The way I envision art right now, is that there aren’t as many borders between being an artist, using creative technology, and the world of software, hardware, VR and AI technology for example. The lines are being blurred more and more, and these digital innovations lead to new ways of viewing art, music, video, film, or even to rethinking industries like banking, insurance and education. My vision for THE WYE is to create a hybrid of various aspects of the industries I’m in – it’s not art and it’s not tech: it’s neither and it’s both.

With various industries and categories blurring, do you feel the traditional art world, with its institutions and systems in place, is becoming obsolete?

I think we will always need something tangible like the traditional, brick-and-mortar models, because we need tangible experiences. But we need something functional first, because as far as the current gallery or institutional system, we really need to update this for it to reflect our society today. This change is not merely done by what many museums call ‘digitalization and innovation’, where a quick-fix Instagram account or Facebook check-in is implemented. This ‘innovation’ is conceptually not even a Band-Aid. I have worked with many prestigious institutions worldwide, and I’m constantly surprised by irrelevant examples of gimmicky, outdated technology-bullshit popping up everywhere. The problem with the current system is that the people making these decisions are so far removed from reality, and there’s this big lag between them and what’s going on in the rest of the world. 

I get really exited about artists or artist collectives like Ryan Wolfe, teamLab, or Random International - these are all examples of people that fight all the way upstream for something they believe in. They are changing the game and that's inspiring. Eventually, institutions will be forced to adapt to remain relevant.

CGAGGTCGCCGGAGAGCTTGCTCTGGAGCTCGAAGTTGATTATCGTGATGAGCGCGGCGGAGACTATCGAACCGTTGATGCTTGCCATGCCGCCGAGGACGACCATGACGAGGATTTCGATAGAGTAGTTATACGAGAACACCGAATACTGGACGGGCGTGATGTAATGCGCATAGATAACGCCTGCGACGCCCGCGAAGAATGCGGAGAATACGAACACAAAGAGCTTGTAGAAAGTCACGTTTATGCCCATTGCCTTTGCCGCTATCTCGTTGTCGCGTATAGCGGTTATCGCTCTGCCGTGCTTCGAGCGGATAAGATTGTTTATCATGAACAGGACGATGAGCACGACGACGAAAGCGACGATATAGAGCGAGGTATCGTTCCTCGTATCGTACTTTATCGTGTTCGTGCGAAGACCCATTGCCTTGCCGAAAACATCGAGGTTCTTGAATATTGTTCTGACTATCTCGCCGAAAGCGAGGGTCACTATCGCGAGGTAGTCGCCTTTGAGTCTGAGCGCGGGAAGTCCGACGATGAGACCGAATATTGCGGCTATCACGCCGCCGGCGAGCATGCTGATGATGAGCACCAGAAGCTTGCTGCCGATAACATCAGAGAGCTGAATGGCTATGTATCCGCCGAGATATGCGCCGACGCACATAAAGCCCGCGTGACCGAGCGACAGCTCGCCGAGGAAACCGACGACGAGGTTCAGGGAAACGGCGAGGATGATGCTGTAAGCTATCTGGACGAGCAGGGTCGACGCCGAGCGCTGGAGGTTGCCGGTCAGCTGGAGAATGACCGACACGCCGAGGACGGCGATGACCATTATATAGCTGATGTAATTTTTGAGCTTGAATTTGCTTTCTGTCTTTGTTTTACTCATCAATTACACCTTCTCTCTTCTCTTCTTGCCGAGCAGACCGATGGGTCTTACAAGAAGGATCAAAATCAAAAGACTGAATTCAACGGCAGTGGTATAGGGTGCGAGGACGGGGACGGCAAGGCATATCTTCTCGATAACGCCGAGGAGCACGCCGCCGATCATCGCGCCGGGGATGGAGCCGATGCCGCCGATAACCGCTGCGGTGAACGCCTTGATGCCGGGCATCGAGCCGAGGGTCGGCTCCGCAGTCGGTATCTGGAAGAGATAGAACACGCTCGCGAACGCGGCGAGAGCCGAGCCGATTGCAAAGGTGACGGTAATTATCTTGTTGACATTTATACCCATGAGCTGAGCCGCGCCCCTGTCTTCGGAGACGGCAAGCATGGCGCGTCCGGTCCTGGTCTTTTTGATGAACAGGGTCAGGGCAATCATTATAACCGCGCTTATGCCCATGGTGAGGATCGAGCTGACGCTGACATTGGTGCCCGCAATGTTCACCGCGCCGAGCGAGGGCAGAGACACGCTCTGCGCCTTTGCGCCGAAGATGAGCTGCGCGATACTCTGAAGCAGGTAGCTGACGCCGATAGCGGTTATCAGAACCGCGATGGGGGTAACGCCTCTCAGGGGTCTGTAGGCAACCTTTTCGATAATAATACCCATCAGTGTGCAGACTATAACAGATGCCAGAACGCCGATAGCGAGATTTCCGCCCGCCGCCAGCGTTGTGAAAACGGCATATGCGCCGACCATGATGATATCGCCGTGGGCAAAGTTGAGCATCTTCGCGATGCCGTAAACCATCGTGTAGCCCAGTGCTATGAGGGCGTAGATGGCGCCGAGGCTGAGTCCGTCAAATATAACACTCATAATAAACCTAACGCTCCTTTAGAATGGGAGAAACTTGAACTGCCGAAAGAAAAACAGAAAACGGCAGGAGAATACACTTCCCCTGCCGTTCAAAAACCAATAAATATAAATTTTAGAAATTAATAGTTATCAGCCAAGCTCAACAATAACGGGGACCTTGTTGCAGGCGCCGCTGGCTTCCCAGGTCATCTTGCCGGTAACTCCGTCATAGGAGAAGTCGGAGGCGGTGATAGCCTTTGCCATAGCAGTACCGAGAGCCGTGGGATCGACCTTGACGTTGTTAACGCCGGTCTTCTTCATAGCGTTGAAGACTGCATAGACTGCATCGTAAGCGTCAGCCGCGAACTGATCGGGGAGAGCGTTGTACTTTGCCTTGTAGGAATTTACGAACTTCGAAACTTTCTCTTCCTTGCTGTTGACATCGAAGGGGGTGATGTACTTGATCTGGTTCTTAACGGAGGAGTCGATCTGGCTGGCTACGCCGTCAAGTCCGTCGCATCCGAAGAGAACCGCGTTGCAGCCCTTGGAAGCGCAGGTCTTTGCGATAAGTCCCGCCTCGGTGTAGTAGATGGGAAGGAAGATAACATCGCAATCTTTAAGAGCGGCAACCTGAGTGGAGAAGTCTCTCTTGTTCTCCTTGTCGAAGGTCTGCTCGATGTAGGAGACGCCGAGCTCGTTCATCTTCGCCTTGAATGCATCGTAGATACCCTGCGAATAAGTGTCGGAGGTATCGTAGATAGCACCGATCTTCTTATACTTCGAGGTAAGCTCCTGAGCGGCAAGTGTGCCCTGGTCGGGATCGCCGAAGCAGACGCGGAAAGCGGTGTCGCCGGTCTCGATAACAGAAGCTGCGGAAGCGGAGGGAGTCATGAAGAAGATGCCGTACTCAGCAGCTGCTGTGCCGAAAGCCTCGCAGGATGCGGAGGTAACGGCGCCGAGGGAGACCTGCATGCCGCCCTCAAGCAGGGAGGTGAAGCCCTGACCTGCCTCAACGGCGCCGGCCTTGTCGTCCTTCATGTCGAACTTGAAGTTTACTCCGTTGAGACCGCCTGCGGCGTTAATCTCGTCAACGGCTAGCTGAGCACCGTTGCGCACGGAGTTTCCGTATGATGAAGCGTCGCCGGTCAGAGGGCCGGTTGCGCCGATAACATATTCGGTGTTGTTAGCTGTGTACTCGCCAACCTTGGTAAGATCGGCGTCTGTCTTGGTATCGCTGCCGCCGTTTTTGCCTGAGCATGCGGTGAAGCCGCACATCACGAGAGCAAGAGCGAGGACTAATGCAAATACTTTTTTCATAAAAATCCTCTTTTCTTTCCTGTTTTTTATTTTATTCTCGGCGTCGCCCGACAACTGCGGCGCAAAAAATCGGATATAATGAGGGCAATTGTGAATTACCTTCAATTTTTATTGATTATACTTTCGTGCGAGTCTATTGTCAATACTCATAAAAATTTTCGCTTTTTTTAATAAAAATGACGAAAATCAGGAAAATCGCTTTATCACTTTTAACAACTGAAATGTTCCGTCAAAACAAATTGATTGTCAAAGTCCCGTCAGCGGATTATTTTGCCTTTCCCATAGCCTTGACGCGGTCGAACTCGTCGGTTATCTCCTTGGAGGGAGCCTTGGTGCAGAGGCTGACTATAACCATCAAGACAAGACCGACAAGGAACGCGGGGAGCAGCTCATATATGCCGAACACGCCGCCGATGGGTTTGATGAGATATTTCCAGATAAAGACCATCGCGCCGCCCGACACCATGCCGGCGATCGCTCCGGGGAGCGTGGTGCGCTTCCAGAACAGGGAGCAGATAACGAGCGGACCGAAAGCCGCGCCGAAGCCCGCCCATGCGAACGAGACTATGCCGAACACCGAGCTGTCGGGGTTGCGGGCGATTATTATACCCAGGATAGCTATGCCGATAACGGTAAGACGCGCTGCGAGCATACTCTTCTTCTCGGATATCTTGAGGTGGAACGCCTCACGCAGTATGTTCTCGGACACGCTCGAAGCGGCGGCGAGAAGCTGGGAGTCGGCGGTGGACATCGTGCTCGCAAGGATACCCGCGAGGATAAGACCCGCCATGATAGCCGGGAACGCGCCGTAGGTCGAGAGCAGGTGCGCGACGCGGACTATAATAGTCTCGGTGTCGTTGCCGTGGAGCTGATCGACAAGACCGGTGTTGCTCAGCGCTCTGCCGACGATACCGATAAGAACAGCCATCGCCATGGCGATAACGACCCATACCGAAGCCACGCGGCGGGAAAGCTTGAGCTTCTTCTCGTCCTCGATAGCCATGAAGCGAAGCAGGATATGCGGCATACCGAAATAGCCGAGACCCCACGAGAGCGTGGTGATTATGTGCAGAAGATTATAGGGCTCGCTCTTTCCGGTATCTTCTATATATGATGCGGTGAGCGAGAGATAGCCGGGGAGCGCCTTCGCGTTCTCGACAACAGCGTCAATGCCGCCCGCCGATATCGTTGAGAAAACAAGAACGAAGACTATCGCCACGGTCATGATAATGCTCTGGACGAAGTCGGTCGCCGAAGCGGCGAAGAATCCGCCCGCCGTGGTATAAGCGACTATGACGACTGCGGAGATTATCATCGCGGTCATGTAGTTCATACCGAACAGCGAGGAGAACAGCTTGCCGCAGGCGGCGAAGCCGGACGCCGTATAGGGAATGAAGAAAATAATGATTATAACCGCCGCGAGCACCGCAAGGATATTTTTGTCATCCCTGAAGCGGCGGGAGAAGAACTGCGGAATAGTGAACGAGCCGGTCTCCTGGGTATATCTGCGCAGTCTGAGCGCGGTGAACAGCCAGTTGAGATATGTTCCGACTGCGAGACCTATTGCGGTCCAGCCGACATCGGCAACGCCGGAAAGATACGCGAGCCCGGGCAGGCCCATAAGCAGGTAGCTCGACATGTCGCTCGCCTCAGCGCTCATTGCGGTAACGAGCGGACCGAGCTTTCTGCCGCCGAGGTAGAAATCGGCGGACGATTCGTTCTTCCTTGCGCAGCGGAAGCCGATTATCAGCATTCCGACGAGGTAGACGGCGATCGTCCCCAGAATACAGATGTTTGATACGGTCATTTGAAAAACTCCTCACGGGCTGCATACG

"You have to be aware to understand where in the world and where in history your work is being placed."

 Butterfly wall at Leah Stuhltrager's home in Berlin.

Butterfly wall at Leah Stuhltrager's home in Berlin.

Many of the artist you named test the boundaries of what art is – is the definition of ‘art’ changing?

These artists transcend the boundaries of art and tech, but of other disciplines as well, where they merge together fashion, music, film, technology and performance. With these disciplines merging, you have to be very aware of new developments in each of these industries. Today, you cannot be in film and not knowing what’s happening in VR or in fashion. Take Iris van Herpen for example, who is essentially a fashion designer, but who works with refined 3D printing technology and has this outstanding vision of a fine artist. You have to know what technologies are currently available, but that doesn’t mean you have to use them all. You have to be aware to understand where in the world and where in history your work is being placed.

What do you think of Berlin as a fertile ground for developments in the fields of art and tech?

Berlin is still in this unique phase where it's cheap. This affordability is a huge asset which attracts all these people on the fringes with interesting views, ideas and perspectives, and that don't look at value in the same way people in big financial capitals as London or New York do. Another thing is that Berlin is relatively small, which allows this creative community and other industries to interact and mix. Everyone knows everyone, and it reminds me of Williamsburg Brooklyn in the heyday. Artists can look at each other’s work without the shark-y, business atmosphere.

But when people say that Berlin is ‘great for art and tech’, or that Berlin is ‘poor and sexy’ or whatever, those people are indulging in Berlin’s reputation but don’t actually produce anything exciting. I think Berlin is easily 10 years behind in general, and much of what’s happening in Berlin just isn’t relevant. I often compare it to the story of The Emperor’s New Clothes: sometimes I have to pinch myself about what people make themselves believe. Some of what I see is so outdated, and many aren’t even self-aware enough to realize it. It’s been interesting to watch Berlin’s placement in the international art scene, with the fairs leaving and collectors leaving. You have all these artist studios here, but you cannot sell your work here. But this affordability and underground atmosphere is fleeting, the creatives are leaving and Berlin is commodifying and gentrifying quickly. Berlin is changing, but isn’t doing much to create a sustainable structure for future creative generations.